|Tea lights placed in the shape of a (oil (?)) lamp.|
As I am a big fan of shared holidays - therefor I shared Saint Nicholas, the advents calender (or even advent time) and brought the tale of the Easter Bunny to my AuPair kids within my au pair year and took decorations and horrors of Halloween and the united spirit of Thanksgiving: I just plainly love the idea of getting a different culture by their special days.
As I don't had any connection with the indian culture so far I'm somewhat without any prejudices altogether. Ideal conditions to get to know a new culture.
Getting to a culture via their special days is somewhat like a short trip, it just amazes me totally.
Diwali is the indian celebration of light. Maybe one or two of my readers have already seen the lit candles and lights in front of an door step at October and November. We had that in the house we lived before, some of the (german) neighbours didn't like it for security reasons. Unattended open fire is against safety regulations of houses. However it is likely that the residents are hindus.
|Naturally we were welcomed by our Indian friends|
in traditional clothing
So it is a festival of lights, something that is so very present in many cultures: I have also attended Hanukkah (pronounced with a hard CH front) - the Jewish Festival of Lights - in my first host family.
Diwali this year was celebrated on the 3rd November, though my Indian friends mentioned that a part of their families are celebrating even on 2 already as it like so many holidays depends on the moon.
|Parts, the "altar" - I am always impressed by|
the details of the figures.
|"Food" for the gods, |
and yes I edited some photos a tad bit
Interestingly, this is roughly the same thing that a Swedish au pair had told me about the local "Lucia Fest", which has not really much to the Christian origin, but much more to do with traditional pagan Nordic tradition there.
I would rather not interpret much more into this. I just think it's always exciting to see how many similar festivals are celebrated around the world, without any shared history or an existing common spiritual common ground.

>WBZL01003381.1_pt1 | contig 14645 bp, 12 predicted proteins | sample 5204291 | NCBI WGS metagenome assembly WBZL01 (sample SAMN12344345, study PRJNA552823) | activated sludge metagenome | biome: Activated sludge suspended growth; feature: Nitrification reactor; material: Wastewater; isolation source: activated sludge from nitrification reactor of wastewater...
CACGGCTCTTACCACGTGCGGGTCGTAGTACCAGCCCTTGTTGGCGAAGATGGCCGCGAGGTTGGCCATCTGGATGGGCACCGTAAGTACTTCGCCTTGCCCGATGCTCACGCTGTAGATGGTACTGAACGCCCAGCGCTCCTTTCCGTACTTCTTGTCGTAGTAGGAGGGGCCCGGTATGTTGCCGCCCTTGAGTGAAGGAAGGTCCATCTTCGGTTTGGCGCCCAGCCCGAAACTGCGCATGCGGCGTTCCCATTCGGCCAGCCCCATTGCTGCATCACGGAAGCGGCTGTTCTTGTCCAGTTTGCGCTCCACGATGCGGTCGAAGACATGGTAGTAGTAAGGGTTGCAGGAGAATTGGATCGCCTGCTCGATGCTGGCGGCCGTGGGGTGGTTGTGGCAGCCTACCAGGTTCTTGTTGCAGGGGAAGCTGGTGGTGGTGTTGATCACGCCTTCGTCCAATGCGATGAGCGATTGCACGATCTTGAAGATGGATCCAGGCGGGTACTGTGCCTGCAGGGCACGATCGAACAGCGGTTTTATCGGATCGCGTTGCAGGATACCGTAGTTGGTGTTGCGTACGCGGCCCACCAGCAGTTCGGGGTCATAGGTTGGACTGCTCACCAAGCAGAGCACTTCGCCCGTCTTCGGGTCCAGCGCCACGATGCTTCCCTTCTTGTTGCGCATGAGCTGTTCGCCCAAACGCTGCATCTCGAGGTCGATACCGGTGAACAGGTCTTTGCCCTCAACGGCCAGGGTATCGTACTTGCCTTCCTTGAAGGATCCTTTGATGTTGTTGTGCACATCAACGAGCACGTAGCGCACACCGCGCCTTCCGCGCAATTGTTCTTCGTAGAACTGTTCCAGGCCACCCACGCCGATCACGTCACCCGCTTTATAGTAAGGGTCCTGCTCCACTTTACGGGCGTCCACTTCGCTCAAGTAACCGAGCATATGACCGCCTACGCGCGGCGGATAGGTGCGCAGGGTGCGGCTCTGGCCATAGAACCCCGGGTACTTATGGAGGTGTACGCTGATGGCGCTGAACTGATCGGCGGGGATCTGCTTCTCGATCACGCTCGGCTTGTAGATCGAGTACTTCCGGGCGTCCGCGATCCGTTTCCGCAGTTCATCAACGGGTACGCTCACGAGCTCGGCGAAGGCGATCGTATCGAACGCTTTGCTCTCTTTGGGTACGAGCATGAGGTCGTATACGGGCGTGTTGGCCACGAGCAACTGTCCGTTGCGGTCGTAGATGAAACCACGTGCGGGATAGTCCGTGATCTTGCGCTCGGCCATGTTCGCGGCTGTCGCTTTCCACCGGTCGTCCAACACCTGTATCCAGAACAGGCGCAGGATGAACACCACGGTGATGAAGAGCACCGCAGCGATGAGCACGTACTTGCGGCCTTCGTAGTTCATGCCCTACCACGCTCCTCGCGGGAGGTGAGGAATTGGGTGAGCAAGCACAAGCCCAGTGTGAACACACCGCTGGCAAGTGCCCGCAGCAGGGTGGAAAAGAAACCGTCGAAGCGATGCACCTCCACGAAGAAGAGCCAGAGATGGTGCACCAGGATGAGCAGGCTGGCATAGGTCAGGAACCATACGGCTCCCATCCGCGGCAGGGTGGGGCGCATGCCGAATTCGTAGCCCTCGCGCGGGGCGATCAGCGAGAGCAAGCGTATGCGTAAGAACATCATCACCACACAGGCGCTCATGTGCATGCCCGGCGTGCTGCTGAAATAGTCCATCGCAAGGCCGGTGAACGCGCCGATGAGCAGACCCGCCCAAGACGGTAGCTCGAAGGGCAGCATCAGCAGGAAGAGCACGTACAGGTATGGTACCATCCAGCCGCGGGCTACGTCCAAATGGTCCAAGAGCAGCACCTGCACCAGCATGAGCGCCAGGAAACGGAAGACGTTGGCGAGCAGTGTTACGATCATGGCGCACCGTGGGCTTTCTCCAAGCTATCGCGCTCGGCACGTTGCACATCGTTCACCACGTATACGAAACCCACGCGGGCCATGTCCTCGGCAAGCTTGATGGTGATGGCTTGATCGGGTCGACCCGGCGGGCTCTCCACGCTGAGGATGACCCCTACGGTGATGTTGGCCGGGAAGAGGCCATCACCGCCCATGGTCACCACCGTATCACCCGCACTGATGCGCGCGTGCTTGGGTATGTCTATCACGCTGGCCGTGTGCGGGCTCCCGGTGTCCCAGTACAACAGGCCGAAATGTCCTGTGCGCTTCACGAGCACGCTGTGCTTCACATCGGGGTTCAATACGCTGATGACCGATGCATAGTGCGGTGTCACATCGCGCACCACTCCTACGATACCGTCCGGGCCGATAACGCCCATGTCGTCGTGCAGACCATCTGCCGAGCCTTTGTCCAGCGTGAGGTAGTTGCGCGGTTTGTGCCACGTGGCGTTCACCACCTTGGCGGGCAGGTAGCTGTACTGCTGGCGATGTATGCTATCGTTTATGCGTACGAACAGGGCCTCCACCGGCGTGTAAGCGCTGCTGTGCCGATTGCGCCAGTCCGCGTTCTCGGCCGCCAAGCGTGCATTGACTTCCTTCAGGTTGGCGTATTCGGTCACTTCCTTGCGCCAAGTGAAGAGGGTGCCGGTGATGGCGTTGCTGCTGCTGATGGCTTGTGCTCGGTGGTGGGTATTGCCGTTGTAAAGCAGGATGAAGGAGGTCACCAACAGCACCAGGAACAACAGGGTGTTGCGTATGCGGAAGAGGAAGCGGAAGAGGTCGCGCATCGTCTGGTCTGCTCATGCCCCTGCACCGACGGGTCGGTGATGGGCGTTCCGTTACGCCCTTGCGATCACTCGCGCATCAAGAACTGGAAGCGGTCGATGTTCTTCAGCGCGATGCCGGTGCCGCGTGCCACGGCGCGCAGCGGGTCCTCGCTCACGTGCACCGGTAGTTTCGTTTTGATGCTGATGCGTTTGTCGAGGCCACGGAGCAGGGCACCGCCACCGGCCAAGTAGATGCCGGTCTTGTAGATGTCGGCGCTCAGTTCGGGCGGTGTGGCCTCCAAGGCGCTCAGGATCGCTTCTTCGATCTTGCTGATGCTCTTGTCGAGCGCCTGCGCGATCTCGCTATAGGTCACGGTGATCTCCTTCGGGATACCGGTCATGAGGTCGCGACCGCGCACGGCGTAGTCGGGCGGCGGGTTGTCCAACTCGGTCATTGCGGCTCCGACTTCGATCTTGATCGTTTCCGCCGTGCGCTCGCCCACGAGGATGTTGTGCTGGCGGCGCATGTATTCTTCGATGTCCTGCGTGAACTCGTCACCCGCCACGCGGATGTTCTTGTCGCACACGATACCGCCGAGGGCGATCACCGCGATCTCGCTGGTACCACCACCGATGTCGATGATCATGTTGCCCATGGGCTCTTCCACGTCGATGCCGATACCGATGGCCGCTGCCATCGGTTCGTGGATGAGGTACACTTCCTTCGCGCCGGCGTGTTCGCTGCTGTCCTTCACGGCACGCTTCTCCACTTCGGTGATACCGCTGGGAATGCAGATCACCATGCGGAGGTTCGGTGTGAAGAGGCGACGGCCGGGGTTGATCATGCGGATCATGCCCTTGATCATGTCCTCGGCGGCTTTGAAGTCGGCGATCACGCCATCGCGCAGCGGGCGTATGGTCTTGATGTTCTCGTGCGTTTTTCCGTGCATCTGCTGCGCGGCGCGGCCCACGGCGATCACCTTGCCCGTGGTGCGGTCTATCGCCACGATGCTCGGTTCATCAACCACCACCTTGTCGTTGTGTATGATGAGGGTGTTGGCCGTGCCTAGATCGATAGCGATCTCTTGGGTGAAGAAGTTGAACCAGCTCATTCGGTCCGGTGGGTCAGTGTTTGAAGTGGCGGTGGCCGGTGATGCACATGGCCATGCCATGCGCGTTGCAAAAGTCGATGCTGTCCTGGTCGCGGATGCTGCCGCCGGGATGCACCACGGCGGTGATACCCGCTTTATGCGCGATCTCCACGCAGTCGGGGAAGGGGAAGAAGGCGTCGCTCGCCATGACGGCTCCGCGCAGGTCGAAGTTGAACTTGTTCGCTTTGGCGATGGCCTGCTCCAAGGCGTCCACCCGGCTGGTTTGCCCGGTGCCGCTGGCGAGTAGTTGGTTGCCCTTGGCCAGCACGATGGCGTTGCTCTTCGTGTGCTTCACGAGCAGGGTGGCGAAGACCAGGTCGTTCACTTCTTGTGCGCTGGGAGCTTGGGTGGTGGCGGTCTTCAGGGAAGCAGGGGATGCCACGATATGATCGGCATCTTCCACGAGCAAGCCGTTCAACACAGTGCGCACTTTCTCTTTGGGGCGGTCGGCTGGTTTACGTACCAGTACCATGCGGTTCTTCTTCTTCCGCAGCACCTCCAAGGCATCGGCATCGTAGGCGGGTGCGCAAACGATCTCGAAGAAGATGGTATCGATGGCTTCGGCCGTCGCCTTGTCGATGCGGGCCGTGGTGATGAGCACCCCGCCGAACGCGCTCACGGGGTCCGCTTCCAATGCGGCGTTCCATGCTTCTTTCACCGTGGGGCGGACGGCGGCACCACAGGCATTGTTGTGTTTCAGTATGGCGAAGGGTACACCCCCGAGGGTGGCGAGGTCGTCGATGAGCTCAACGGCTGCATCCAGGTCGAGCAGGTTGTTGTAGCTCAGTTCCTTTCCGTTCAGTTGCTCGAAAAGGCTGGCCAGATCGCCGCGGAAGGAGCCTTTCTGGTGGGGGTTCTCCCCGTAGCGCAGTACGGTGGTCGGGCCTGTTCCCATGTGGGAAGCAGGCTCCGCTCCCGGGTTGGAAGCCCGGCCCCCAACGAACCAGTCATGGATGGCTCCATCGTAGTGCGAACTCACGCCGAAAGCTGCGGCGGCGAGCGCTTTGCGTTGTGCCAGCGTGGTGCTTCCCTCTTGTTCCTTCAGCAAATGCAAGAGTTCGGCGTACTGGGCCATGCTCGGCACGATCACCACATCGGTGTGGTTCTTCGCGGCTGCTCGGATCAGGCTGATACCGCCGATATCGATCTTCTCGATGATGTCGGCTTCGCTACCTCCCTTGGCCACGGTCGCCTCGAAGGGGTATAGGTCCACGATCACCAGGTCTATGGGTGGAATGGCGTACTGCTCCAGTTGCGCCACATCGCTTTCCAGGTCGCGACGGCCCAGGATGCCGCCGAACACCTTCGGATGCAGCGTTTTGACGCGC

We were greeted with nice and have gotten the red dot on the forehead - for us typically Indian. This was surprisingly rather cold, somehow I had expected something warm and unfortunately a part of it fell off too. And typically german my biggest concern was not to smear it on the bright couch. I guess as you say, the leopard cannot change its spots.
The symbol is called "Bindi" (Hindi) or "Tika" and is a kind of blessing point. There are - as I learned by google - two meanings for it.
- The former has purely mythical significance: The "red" - as the simplest translation might be - will give it strength, it acts as a kind of an "third eye". In india the area between the eyes is assignee to "the seat of concealed wisdom" and thus the "bindi" is also a homage or even help, or just blessing.
- The second meaning is to be considered rather historically culturally. It is a social symbol. In the north it was worn only by married women, however in the South of the country it is a privilege of all women to "wear" a 'Bindi'. Today it is just a fad and can occur in almost any colour, and critics complain that it has degenerated into a kind of accessory to match the outfit.
|Sparklers had to serve instead of fireworks,|
but after a bit of "magic light"
As I had been immensely happy with my tiny christmas tree in my room during that au pair year back then, these small candles have lit the heart of my Indian friends. If everyone would always be so easily be made so happy.
|Granted I am fascinated by the saree more than the sparklers,|
but seeing how happy a small cellar found can make,
was also a really nice experience.
On that matter - Happy Diwali!
It looks like next year Diwali is on 23th of October, so maybe you can make your neighbours a little bit happier by keeping sparklers :P